CARSTENS, ASMUS JACOB, a distinguished German artist, was born at St. Giirgen, near Schleswig, May 10th, 1754. His father was a miller, but his mother, who was the daughter of an advocate at Schleswig, had been exceedingly well-educated, and was therefore able to bring up her three sons in a manner very superior to what the circumstances of the family would otherwise have allowed. After his father's death, which happened when he was about nine years old, Asmus was sent to the public school at Schleswig, where he made little or no progress ; but the pictures in the cathedral there by Juriau Ovens, a pupil of Rembrandt, which seemed to him miracles of the pencil, determined him to become himself a painter. His mother readily seconded his inclination, and on his quitting school at the ago of sixteen, applied to two painters to take him as a pupil ; but the sum demanded was much greater than could prudently be afforded.
His mother soon after died, and his guardians refusing to listen to his earnest entreaties, placed him with a wine-merchant at Eckern forde. After the first feeling of despondency had passed over, he employed the whole of his leisure time, and frequently a considerable portion of the night, in drawing, and the reading of whatever books he could procure relative to art ; and he about this time renewed his acquaintance with Ipsen, a young painter whom be had known at Schleswig, from whose instructions he obtained some insight into the management of colours and other technical matters. Having served five years, he purchased the remaining two of his apprenticeship, and proceeded to Copenhagen, where he again met with Ipsen, who pro cnred for him free access to the Royal Gallery of Paintings, and to the collection of casts and antiques at the academy. Whilst prosecuting his studies here he endeavoured to support himself by taking liknessea in red chalk, and was so fortunate as to be thus enabled to continue his usual studies for two years longer, during which he produced his Balder's Death ' and .rEolus and Ulysses,' compositions that excited much notice, and would have obtained for him admittance into the academy, had he not given offence on a particular occasion. But having thus closed against himself the road to favour, he determined upon leaving Copenhagen and going to Rome along with his youngest brother (who had also been studying painting at Schleswig) and the sculptor Busch. Accordingly, they set out iu the spring of 1783, and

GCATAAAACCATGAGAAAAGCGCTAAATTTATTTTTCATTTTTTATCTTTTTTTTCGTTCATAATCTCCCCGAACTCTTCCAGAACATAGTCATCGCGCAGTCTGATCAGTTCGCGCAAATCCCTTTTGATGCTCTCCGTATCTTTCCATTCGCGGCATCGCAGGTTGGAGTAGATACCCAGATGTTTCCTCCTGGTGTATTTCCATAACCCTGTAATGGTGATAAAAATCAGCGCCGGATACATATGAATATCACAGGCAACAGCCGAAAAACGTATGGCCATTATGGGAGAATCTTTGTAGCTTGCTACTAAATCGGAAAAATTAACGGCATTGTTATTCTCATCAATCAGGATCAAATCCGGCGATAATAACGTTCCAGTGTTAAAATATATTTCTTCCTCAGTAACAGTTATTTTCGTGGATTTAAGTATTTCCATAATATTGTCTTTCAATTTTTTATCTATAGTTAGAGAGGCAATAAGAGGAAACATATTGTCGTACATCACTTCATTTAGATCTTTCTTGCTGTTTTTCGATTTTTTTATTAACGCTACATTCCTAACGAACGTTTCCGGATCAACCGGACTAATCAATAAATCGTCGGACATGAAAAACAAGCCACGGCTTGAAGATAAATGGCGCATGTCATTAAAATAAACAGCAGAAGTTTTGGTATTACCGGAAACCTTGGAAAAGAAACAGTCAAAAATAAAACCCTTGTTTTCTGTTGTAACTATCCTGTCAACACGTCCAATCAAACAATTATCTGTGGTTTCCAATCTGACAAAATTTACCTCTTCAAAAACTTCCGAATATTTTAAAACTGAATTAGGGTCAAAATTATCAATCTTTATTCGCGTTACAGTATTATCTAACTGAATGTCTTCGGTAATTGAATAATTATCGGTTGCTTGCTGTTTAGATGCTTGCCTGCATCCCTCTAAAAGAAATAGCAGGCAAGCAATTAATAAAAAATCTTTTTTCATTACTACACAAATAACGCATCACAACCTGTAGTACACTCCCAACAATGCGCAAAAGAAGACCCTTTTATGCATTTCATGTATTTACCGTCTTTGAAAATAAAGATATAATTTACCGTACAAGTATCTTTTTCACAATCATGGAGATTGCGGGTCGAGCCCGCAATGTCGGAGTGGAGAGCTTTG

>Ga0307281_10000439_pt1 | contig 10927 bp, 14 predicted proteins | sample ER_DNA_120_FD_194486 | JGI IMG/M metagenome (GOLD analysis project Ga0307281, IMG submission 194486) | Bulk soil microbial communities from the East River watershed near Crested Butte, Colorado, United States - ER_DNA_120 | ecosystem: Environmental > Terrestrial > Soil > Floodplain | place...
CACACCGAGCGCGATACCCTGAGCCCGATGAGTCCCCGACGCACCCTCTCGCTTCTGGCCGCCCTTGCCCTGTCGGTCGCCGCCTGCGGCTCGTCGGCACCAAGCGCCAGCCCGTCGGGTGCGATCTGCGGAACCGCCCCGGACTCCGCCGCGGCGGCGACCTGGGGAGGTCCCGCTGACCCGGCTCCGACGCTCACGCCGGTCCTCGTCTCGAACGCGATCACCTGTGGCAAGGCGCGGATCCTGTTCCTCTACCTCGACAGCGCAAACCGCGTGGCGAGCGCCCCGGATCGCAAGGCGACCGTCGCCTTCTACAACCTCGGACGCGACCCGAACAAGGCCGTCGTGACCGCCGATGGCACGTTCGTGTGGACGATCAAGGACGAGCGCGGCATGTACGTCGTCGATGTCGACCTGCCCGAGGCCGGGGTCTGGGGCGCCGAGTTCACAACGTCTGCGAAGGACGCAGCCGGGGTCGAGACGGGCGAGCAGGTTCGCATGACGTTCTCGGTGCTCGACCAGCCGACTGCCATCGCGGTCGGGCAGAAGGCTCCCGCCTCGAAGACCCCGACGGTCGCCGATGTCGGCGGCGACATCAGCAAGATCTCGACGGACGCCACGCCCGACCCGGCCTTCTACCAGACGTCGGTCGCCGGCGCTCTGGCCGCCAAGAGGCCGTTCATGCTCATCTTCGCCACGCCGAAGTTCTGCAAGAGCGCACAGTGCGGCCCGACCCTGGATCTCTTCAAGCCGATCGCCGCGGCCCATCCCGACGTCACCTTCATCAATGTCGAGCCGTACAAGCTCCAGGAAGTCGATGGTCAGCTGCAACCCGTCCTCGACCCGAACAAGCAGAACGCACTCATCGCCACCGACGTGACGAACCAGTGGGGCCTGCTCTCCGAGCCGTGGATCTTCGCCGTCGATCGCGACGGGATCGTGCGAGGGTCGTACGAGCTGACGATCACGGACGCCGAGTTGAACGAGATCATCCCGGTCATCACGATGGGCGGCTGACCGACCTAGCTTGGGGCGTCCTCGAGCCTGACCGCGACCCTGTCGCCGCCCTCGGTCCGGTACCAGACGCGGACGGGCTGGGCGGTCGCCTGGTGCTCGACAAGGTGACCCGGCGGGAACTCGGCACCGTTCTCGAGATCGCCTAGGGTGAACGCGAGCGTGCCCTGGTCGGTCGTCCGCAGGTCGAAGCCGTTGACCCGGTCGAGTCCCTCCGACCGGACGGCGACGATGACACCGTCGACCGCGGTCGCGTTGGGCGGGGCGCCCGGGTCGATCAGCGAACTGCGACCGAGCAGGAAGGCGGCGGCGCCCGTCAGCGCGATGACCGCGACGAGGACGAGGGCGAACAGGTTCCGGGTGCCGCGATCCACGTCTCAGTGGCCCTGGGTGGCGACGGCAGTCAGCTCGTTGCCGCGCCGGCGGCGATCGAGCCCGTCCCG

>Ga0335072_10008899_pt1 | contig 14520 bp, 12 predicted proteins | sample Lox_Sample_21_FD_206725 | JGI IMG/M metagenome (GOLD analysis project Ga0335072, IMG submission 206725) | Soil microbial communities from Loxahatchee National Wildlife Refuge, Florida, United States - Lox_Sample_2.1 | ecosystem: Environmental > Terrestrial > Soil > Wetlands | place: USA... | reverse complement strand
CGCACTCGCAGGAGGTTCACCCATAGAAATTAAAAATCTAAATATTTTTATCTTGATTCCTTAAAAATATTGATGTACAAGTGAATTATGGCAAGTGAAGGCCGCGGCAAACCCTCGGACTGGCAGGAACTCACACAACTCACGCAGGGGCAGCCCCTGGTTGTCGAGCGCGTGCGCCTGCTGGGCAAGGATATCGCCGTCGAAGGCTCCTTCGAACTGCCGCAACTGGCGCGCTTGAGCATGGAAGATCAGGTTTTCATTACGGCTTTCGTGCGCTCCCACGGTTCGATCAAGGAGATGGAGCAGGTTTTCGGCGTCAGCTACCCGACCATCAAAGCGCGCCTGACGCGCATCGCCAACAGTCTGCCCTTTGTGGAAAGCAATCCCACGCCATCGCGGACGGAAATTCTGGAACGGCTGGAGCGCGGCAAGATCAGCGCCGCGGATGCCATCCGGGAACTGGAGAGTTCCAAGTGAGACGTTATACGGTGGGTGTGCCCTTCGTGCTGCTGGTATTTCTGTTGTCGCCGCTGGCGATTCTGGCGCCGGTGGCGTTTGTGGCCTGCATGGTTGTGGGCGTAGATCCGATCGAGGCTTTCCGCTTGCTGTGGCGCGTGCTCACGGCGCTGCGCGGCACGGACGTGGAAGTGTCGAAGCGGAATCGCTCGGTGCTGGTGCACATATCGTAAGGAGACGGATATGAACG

Carstens and his brother travelled on foot es far as Mantua, their companion having parted from them at Nurembeig. After passing an entire month at Mantua, chiefly occupied in examining the works of Giulio Romano, Carstens found that they must abandon their plan and return homewards. They accordingly set out again northward, passing through Switzerland to Lubeck, where Carstens was glad to take up with his former occupation of portrait painting, which he pursued for nearly five years ; but he employed all the time not so occupied in making historical and poetical compositions. He also now began for the first time bo read diligently ; and the fruits of his studies shortly began to manifest themselves in a number of compositions from Homer, the Greek tragedians, and other great masters of poetry, both ancient and modern. But he felt that he was here in a great measure cut off from the hope of being able to produce any works of magnitude ; and he therefore gratefully accepted the generous offer of Rodde, a wealthy amateur, who furnished him with the means of visiting Berlin.
In that capital he at first had to contend with pecuniary difficulties, and was obliged to make designs for book-prints. At length, his Fall of the Angels,' a large composition containing upwards of 200 figures, obtained for him an appointment as one of the professors at the academy, and the following year a considerable gratuity was added to his salary. His chief object however in accepting this post was as a means of obtaining a travelling pension to Rome, which he was now more than ever desirous of visiting. He had become acquainted with the architect Genelli, who was just returned from Italy, and on his recommendation was employed to decorate the walls of a saloon in the Dorville palace with a series of mythological subjects. This work procured for him an introduction to the king, who granted him a travelling pension, and in the summer of 1792 he again set out for Rome. He travelled through Dresden and Nuremberg, making some stay at the first place for the purpose of visiting the Gallery of Antiques and that of pictures; and at the latter, in order to become acquainted with the works of Albert Diirer, whom, after Michel Angelo and Raffaelle, he held to be one of the greatest masters in his art.